Bilingual service

Gonzalez served one year with Casa San Jose, a Catholic resource and support center for Latino immigrants and their families under the Sisters of St. Joseph, which is supervised by St. Joseph Sister Janice Vanderneck, the center’s director. Gonzalez assisted Hispanic children with tutoring and maintaining two languages.

“We were looking for a bilingual person to help with our youth program,” Sister Janice said. “The parents have limited English. Tracy was fabulous. She worked well with the parents and the children.”

When Duquesne University professors Vanessa Fernandez and Lucia Osa-Melero, expressed interest in collaborating with Gonzalez, a grant was obtained called “Reading to Play, Playing to Read.” Fernandez worked on translating traditional Mexican children’s plays into Spanish. The outcome resulted in Hispanic parents better communicating with their children in their ethnic language and increased cultural understanding.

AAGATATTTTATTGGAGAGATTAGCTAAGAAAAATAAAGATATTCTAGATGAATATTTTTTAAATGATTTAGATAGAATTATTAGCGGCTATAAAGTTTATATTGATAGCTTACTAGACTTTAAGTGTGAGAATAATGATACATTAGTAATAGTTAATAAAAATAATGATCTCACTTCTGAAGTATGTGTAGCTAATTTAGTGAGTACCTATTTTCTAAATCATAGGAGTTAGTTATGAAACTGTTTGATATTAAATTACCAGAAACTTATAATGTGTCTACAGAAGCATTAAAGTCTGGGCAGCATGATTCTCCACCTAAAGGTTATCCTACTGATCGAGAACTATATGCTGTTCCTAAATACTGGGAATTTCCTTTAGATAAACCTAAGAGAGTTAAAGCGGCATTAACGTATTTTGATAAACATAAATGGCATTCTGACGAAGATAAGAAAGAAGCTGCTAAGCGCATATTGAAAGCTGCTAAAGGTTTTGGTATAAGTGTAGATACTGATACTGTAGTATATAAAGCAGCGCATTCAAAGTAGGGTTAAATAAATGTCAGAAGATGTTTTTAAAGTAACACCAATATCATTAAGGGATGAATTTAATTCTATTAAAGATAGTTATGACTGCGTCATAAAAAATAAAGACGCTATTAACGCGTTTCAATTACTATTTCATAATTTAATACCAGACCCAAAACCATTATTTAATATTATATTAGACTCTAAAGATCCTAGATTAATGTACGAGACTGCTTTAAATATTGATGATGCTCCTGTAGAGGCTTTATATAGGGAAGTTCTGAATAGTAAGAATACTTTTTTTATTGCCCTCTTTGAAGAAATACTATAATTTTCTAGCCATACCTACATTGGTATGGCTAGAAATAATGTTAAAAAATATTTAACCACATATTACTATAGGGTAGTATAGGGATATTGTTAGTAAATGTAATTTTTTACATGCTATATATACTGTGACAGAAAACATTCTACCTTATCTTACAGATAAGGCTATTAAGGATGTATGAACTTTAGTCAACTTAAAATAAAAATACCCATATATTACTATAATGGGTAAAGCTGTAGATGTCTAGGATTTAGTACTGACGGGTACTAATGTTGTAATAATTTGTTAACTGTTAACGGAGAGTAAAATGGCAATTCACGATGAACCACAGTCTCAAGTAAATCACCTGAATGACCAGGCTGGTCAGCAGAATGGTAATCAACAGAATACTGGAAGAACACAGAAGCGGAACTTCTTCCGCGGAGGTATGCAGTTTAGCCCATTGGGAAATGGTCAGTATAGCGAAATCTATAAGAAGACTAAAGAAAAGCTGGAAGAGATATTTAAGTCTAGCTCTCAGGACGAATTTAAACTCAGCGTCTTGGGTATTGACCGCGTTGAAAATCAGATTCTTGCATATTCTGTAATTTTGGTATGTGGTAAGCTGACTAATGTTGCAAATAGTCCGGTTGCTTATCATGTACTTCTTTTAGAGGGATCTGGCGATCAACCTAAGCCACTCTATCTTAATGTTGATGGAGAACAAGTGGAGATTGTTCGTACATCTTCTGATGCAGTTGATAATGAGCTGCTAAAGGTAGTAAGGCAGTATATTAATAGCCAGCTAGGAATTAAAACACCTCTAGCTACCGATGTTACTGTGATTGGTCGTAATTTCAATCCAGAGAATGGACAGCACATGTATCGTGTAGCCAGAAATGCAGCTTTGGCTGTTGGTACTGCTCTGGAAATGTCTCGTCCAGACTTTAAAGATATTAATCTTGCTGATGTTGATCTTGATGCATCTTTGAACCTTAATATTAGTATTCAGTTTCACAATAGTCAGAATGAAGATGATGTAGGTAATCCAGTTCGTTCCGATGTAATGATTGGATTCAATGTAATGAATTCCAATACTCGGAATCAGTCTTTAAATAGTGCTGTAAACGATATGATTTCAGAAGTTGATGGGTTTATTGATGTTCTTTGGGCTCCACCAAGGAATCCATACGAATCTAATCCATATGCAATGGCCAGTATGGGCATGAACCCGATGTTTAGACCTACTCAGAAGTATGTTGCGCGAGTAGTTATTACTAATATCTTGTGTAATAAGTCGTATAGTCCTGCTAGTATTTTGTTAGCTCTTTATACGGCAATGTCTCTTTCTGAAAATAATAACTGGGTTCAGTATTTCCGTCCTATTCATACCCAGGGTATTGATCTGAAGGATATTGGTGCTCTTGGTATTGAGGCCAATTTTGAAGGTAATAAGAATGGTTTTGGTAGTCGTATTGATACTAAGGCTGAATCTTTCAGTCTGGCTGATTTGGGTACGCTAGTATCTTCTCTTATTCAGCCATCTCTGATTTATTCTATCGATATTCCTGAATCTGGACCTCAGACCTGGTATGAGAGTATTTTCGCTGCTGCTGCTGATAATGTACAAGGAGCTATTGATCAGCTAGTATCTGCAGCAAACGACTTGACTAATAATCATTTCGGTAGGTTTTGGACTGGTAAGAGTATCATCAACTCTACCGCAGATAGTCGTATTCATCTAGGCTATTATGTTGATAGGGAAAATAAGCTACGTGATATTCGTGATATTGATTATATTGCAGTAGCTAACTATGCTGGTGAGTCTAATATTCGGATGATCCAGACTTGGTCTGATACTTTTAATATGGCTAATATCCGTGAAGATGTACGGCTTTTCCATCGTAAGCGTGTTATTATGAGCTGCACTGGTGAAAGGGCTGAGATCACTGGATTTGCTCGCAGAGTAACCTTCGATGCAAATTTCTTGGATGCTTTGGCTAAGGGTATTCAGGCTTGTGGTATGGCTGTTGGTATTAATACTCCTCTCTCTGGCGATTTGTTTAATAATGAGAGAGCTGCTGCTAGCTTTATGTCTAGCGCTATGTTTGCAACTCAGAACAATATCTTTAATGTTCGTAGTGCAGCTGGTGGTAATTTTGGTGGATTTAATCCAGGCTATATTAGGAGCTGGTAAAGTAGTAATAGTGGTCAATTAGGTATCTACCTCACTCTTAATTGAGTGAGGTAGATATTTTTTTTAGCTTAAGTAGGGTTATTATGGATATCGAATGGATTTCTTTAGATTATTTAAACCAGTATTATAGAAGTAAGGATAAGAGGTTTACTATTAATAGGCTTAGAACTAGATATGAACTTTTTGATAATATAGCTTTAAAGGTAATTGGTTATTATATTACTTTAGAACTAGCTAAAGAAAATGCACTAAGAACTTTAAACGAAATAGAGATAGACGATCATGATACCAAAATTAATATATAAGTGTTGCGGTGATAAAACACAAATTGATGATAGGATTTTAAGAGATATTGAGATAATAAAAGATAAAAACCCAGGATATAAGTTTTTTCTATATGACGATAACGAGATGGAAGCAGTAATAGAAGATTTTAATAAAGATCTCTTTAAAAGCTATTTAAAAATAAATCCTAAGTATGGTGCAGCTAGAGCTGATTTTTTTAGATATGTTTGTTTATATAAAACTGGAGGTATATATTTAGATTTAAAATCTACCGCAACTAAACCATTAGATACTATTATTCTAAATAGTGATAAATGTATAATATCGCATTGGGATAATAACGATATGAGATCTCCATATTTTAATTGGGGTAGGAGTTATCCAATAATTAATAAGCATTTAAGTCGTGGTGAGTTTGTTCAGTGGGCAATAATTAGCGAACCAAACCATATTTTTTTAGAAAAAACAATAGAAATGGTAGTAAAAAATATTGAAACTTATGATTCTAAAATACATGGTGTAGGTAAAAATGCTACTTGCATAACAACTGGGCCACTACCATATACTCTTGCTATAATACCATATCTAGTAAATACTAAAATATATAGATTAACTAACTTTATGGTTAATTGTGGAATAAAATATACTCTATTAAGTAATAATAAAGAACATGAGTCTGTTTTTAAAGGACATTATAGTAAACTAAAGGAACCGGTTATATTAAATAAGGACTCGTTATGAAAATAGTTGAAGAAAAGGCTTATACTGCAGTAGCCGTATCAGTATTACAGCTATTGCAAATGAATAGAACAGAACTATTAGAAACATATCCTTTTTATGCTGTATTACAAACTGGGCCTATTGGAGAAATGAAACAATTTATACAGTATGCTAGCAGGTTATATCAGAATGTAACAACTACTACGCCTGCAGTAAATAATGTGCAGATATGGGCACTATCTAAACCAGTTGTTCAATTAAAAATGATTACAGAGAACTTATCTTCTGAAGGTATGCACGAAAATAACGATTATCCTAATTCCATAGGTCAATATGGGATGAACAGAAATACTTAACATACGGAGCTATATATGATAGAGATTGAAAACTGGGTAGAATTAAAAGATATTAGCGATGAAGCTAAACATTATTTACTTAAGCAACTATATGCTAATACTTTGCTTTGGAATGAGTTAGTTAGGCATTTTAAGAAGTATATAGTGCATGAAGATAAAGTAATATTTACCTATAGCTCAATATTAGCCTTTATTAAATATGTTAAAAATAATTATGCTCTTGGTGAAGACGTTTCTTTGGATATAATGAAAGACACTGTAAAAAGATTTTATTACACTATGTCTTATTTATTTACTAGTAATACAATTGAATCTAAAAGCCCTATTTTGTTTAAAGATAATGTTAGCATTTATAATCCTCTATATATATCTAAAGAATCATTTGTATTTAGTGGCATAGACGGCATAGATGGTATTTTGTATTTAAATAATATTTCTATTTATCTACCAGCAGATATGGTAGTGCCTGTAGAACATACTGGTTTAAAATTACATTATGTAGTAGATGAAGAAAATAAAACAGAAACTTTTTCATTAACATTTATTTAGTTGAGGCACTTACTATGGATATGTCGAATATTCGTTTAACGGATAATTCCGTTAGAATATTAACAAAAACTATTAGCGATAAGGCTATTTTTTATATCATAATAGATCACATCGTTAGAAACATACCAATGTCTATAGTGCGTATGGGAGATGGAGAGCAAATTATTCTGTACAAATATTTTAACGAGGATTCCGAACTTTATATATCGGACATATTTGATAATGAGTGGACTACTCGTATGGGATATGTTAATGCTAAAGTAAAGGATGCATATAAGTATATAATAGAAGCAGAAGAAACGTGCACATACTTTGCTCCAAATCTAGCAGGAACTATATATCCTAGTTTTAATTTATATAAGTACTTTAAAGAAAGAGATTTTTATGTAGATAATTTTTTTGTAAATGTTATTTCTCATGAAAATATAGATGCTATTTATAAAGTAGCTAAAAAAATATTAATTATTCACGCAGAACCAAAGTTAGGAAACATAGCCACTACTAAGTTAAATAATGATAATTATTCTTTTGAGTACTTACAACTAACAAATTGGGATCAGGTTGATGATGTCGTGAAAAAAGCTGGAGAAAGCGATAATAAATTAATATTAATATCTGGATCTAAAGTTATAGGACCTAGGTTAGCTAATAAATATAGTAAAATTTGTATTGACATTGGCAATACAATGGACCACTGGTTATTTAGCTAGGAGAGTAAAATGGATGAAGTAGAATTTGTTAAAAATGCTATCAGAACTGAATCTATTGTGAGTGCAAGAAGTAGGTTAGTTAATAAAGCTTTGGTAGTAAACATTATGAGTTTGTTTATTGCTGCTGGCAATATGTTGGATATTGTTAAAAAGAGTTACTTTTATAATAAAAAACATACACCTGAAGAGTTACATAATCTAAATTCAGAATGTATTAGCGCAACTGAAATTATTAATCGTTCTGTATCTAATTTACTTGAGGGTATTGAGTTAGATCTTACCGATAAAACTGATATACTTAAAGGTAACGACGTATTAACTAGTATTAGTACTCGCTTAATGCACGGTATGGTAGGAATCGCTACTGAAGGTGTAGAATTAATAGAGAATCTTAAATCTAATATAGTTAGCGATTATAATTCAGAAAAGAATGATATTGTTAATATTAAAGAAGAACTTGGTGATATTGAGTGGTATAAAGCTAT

By helping children from two cultures navigate their identities, Gonzalez learned to embrace her own identity and become more compassionate to the needs of the parents.

“The main thing was really seeing God in the people I served,” she said.

Aiding refugees

Nazra Kazia, a Change A Heart member, never loses the feeling that God is working through her. Growing up in Nairobi, Kenya, the 27-year-old holds a master’s degree in global health from the University of Notre Dame. She has always known about refugees and what they go through in order to survive.


“Kenya is home to one of the largest populations of refugees,” she noted. “Being on the continent exposed me to a lot of trauma in terms of terrorist attacks. A few times, my family was caught up in a lot of conflict.”

Fluent in six languages, Kazia was seeking experience in the humanitarian field to work in areas of conflict or war zones when she researched volunteer organizations. She was impressed with Change A Heart for three reasons: it is faith-based, located in Pittsburgh (she heard great things about the city), and gave her opportunities to work with refugees at Catholic Charities.

Susan Rauscher, executive director at Catholic Charities in the Diocese of Pittsburgh, supervises Kazia, who began serving in refugee resettlement work. Currently, Kazia is developing a refugee simulation project from scratch and has adapted languages from Somalia, Nepal, Iraq and Syria. “We could never afford these projects due to time and cost,” Rauscher said.

Kazia said Change A Heart teaches its members how to respect life. “It’s God’s light that shines through people.”

Paula A. Smith writes from Pennsylvania.